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1.  Relationships between human vitality and mitochondrial respiratory parameters, reactive oxygen species production and dNTP levels in peripheral blood mononuclear cells 
Aging (Albany NY)  2013;5(11):850-864.
Low vitality (a component of fatigue) in middle-aged and older adults is an important complaint often identified as a symptom of a disease state or side effect of a treatment. No studies to date have investigated the potential link between dysfunctional mitochondrial ATP production and low vitality. Therefore, we measured a number of cellular parameters related to mitochondrial activity in peripheral blood mononuclear cells (PBMCs) isolated from middle-aged men, and tested for association with vitality. These parameters estimate mitochondrial respiration, reactive oxygen species (ROS) production, and deoxyribonucleotide (dNTP) balance in PBMCs. The population was drawn from the Metropolit cohort of men born in 1953. Vitality level was estimated from the Medical Outcomes Study Short Form 36 (SF-36) vitality scale. We found that vitality score had no association with any of the mitochondrial respiration parameters. However, vitality score was inversely associated with cellular ROS production and cellular deoxythymidine triphosphate (dTTP) levels and positively associated with deoxycytidine triphosphate (dCTP) levels. We conclude that self-reported persistent low vitality is not associated with specific aspects of mitochondrial oxidative phosphorylation capacity in PBMCs, but may have other underlying cellular dysfunctions that contribute to dNTP imbalance and altered ROS production.
PMCID: PMC3868727  PMID: 24304678
vitality; mitochondrial respiration; reactive oxygen species; deoxyribonucleotides
2.  An Optimized Histochemical Method to Assess Skeletal Muscle Glycogen and Lipid Stores Reveals Two Metabolically Distinct Populations of Type I Muscle Fibers 
PLoS ONE  2013;8(10):e77774.
Skeletal muscle energy metabolism has been a research focus of physiologists for more than a century. Yet, how the use of intramuscular carbohydrate and lipid energy stores are coordinated during different types of exercise remains a subject of debate. Controversy arises from contradicting data from numerous studies, which used different methodological approaches. Here we review the “pros and cons” of previously used histochemical methods and describe an optimized method to ensure the preservation and specificity of detection of both intramyocellular carbohydrate and lipid stores. For optimal preservation of muscle energy stores, air drying cryosections or cycles of freezing-thawing need to be avoided. Furthermore, optimization of the imaging settings in order to specifically image intracellular lipid droplets stained with oil red O or Bodipy-493/503 is shown. When co-staining lipid droplets with associated proteins, Bodipy-493/503 should be the dye of choice, since oil red O creates precipitates on the lipid droplets blocking the light. In order to increase the specificity of glycogen stain, an antibody against glycogen is used. The resulting method reveals the existence of two metabolically distinct myosin heavy chain I expressing fibers: I-1 fibers have a smaller crossectional area, a higher density of lipid droplets, and a tendency to lower glycogen content compared to I-2 fibers. Type I-2 fibers have similar lipid content than IIA. Exhaustive exercise lead to glycogen depletion in type IIA and IIX fibers, a reduction in lipid droplets density in both type I-1 and I-2 fibers, and a decrease in the size of lipid droplets exclusively in type I-1 fibers.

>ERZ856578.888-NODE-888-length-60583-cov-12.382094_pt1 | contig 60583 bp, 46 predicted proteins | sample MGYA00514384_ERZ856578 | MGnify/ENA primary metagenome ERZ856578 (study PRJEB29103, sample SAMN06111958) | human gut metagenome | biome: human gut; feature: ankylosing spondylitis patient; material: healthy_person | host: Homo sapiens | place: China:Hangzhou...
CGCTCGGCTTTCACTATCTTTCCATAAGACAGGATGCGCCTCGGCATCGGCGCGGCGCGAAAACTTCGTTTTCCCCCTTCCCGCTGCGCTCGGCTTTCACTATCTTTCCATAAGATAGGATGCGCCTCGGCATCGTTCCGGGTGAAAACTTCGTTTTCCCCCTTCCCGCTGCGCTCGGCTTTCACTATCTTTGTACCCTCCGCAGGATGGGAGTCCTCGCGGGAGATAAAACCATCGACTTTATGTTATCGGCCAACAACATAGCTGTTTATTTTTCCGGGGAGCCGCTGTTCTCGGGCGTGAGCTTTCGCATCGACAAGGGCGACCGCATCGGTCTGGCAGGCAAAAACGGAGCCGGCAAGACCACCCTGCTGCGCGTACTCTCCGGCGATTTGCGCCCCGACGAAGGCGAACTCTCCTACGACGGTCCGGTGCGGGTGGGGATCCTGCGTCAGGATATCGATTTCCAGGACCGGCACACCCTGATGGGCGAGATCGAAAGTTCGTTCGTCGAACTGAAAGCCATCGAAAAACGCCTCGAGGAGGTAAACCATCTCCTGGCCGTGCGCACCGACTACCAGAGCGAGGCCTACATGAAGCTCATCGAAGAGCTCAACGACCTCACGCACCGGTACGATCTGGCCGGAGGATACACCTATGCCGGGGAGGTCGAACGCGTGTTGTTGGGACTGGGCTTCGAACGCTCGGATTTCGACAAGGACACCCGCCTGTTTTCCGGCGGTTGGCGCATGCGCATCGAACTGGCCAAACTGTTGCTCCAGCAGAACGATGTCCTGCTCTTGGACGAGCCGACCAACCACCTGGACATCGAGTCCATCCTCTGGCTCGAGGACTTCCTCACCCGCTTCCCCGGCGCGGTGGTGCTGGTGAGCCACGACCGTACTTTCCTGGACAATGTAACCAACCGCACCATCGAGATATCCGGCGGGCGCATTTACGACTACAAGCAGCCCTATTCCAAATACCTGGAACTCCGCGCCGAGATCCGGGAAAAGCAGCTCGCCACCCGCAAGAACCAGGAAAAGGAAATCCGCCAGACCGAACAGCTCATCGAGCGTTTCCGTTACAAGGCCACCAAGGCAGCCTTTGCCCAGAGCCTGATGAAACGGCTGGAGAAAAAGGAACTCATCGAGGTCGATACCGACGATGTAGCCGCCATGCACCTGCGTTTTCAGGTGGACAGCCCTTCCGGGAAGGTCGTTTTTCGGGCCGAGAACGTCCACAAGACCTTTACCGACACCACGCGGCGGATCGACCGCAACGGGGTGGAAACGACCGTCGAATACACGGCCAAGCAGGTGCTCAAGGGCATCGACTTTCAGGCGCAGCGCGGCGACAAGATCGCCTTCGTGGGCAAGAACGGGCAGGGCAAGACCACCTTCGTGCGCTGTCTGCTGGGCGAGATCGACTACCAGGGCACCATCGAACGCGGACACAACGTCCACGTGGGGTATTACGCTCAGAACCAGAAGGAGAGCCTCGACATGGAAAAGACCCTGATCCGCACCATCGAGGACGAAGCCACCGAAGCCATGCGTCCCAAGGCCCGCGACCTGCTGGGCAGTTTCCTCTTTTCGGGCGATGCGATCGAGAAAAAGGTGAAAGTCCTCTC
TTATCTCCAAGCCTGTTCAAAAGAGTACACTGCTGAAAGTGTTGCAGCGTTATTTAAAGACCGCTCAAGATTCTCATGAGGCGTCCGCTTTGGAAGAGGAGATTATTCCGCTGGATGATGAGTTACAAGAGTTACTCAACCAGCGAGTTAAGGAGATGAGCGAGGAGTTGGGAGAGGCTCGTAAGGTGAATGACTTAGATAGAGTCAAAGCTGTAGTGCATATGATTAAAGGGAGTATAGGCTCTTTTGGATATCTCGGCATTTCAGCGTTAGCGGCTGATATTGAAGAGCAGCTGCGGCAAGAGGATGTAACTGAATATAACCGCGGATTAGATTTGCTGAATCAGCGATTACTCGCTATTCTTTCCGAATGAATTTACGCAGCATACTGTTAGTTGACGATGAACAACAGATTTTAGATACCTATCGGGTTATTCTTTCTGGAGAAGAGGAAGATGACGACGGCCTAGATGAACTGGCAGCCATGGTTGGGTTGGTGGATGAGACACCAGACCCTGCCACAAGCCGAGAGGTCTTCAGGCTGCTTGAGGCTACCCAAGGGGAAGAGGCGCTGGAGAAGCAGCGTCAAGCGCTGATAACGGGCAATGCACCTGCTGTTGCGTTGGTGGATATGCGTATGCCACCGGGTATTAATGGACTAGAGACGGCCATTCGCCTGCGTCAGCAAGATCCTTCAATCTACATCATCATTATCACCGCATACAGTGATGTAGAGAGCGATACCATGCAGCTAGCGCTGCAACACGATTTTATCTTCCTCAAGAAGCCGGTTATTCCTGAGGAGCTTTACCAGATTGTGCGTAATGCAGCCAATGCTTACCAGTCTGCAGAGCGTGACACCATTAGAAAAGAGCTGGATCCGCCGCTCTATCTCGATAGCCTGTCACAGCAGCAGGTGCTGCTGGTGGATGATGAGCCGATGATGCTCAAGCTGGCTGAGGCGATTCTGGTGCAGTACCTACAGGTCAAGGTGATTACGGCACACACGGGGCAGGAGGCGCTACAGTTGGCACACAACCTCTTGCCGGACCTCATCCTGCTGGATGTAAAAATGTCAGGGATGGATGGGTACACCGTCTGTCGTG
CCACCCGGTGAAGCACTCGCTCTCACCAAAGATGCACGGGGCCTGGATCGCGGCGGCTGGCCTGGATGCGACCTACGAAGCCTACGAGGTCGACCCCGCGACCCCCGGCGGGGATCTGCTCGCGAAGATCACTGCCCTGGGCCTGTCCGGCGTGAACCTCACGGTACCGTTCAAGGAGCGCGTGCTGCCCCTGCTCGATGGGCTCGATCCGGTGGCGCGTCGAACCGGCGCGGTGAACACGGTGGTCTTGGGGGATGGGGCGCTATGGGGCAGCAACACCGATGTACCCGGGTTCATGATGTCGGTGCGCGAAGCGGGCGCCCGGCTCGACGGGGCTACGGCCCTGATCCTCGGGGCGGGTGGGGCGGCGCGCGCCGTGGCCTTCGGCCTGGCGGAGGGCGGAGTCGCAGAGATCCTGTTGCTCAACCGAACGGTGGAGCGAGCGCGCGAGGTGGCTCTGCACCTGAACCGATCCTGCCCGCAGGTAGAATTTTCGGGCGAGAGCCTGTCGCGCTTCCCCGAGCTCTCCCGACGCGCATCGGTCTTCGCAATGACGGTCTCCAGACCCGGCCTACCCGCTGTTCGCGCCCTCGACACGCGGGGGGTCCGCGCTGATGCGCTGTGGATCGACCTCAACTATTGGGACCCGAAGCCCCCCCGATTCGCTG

doi:10.1371/journal.pone.0077774
PMCID: PMC3813758  PMID: 24204959
3.  Influence of Erythropoietin on Cognitive Performance during Experimental Hypoglycemia in Patients with Type 1 Diabetes Mellitus: A Randomized Cross-Over Trial 
PLoS ONE  2013;8(4):e59672.
Introduction
The incidence of severe hypoglycemia in type 1 diabetes has not decreased over the past decades. New treatment modalities minimizing the risk of hypoglycemic episodes and attenuating hypoglycemic cognitive dysfunction are needed. We studied if treatment with the neuroprotective hormone erythropoietin (EPO) enhances cognitive function during hypoglycemia.
Materials and Methods
Eleven patients with type 1 diabetes, hypoglycemia unawareness and recurrent severe hypoglycemia completed the study. In a double-blind, randomized, balanced, cross-over study using clamped hypoglycemia they were treated with 40,000 IU of EPO or placebo administered intravenously six days before the two experiments. Cognitive function (primary endpoint), hypoglycemic symptoms, and counter-regulatory hormonal response were recorded.
Results